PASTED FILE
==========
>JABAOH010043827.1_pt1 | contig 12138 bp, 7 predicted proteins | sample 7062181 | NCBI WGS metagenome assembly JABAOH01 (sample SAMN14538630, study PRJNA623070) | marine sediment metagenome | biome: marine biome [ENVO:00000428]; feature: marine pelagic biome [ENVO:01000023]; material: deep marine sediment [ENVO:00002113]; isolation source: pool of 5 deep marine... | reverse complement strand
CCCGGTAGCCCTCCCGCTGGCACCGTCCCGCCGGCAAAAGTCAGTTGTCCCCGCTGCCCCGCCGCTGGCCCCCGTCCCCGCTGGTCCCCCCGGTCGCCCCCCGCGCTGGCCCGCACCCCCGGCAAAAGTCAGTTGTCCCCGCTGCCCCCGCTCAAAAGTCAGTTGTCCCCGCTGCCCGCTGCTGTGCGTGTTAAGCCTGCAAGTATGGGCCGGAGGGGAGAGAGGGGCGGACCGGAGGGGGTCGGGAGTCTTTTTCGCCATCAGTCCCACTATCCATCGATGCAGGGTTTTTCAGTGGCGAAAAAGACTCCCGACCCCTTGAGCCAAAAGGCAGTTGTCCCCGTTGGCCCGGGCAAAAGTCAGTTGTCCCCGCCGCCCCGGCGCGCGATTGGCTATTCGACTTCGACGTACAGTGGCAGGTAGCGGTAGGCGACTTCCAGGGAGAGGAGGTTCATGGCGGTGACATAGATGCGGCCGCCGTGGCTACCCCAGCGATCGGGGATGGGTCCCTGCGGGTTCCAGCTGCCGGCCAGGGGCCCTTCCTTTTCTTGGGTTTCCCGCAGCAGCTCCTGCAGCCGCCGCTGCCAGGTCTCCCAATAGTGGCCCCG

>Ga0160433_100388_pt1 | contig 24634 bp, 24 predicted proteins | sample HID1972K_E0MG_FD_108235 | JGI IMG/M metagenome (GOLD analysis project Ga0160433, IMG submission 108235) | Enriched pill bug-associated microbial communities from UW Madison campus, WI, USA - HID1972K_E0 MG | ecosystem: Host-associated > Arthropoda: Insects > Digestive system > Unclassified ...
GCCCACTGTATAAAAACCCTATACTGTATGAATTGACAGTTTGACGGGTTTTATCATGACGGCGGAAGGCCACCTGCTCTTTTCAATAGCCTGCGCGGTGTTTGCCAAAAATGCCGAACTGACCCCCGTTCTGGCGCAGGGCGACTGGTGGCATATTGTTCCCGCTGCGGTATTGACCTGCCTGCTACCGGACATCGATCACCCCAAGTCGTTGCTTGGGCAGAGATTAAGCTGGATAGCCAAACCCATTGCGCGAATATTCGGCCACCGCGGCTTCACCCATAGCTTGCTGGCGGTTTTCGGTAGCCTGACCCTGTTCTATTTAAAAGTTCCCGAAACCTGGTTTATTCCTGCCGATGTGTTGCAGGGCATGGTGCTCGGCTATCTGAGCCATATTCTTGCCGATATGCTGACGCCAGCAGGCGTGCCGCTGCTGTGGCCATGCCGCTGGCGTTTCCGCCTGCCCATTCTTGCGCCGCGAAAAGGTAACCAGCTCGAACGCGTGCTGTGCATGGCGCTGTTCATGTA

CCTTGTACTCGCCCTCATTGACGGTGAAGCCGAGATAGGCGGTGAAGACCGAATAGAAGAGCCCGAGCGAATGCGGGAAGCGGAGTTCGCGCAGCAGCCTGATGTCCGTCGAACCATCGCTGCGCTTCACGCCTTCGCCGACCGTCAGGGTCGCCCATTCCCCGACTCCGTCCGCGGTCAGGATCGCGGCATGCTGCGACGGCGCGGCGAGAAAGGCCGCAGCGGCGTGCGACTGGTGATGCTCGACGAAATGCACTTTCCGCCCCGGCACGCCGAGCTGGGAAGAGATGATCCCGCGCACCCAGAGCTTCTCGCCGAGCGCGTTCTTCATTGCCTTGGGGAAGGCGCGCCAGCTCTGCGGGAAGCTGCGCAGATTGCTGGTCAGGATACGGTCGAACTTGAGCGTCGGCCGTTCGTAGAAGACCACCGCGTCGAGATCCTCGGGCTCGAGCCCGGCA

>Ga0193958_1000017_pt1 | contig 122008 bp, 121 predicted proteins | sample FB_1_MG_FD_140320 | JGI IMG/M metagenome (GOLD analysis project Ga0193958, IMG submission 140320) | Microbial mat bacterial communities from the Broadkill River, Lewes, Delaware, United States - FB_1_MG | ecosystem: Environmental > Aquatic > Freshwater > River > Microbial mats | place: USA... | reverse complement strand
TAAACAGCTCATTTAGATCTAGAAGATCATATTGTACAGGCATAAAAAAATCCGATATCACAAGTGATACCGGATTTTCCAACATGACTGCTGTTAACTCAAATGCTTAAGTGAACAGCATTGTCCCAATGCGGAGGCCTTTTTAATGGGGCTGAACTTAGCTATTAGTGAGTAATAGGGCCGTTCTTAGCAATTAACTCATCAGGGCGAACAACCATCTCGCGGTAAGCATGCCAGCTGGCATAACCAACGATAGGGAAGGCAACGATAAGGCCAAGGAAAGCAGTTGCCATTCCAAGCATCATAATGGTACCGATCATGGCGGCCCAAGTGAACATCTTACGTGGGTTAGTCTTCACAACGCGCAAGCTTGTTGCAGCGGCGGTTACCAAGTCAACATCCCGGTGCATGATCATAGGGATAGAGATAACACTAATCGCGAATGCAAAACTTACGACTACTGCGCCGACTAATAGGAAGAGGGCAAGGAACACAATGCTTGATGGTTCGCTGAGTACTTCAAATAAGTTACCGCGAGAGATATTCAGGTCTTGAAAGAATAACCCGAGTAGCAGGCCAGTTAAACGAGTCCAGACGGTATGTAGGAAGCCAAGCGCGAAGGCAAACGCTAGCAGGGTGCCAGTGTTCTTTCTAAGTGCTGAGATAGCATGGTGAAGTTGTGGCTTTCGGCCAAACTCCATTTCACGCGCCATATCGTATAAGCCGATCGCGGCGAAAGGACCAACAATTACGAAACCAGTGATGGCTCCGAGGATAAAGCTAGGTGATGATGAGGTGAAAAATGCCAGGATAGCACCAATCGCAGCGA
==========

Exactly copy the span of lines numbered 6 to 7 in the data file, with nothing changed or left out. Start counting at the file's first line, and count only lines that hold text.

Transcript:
>Ga0193958_1000017_pt1 | contig 122008 bp, 121 predicted proteins | sample FB_1_MG_FD_140320 | JGI IMG/M metagenome (GOLD analysis project Ga0193958, IMG submission 140320) | Microbial mat bacterial communities from the Broadkill River, Lewes, Delaware, United States - FB_1_MG | ecosystem: Environmental > Aquatic > Freshwater > River > Microbial mats | place: USA... | reverse complement strand
TAAACAGCTCATTTAGATCTAGAAGATCATATTGTACAGGCATAAAAAAATCCGATATCACAAGTGATACCGGATTTTCCAACATGACTGCTGTTAACTCAAATGCTTAAGTGAACAGCATTGTCCCAATGCGGAGGCCTTTTTAATGGGGCTGAACTTAGCTATTAGTGAGTAATAGGGCCGTTCTTAGCAATTAACTCATCAGGGCGAACAACCATCTCGCGGTAAGCATGCCAGCTGGCATAACCAACGATAGGGAAGGCAACGATAAGGCCAAGGAAAGCAGTTGCCATTCCAAGCATCATAATGGTACCGATCATGGCGGCCCAAGTGAACATCTTACGTGGGTTAGTCTTCACAACGCGCAAGCTTGTTGCAGCGGCGGTTACCAAGTCAACATCCCGGTGCATGATCATAGGGATAGAGATAACACTAATCGCGAATGCAAAACTTACGACTACTGCGCCGACTAATAGGAAGAGGGCAAGGAACACAATGCTTGATGGTTCGCTGAGTACTTCAAATAAGTTACCGCGAGAGATATTCAGGTCTTGAAAGAATAACCCGAGTAGCAGGCCAGTTAAACGAGTCCAGACGGTATGTAGGAAGCCAAGCGCGAAGGCAAACGCTAGCAGGGTGCCAGTGTTCTTTCTAAGTGCTGAGATAGCATGGTGAAGTTGTGGCTTTCGGCCAAACTCCATTTCACGCGCCATATCGTATAAGCCGATCGCGGCGAAAGGACCAACAATTACGAAACCAGTGATGGCTCCGAGGATAAAGCTAGGTGATGATGAGGTGAAAAATGCCAGGATAGCACCAATCGCAGCGA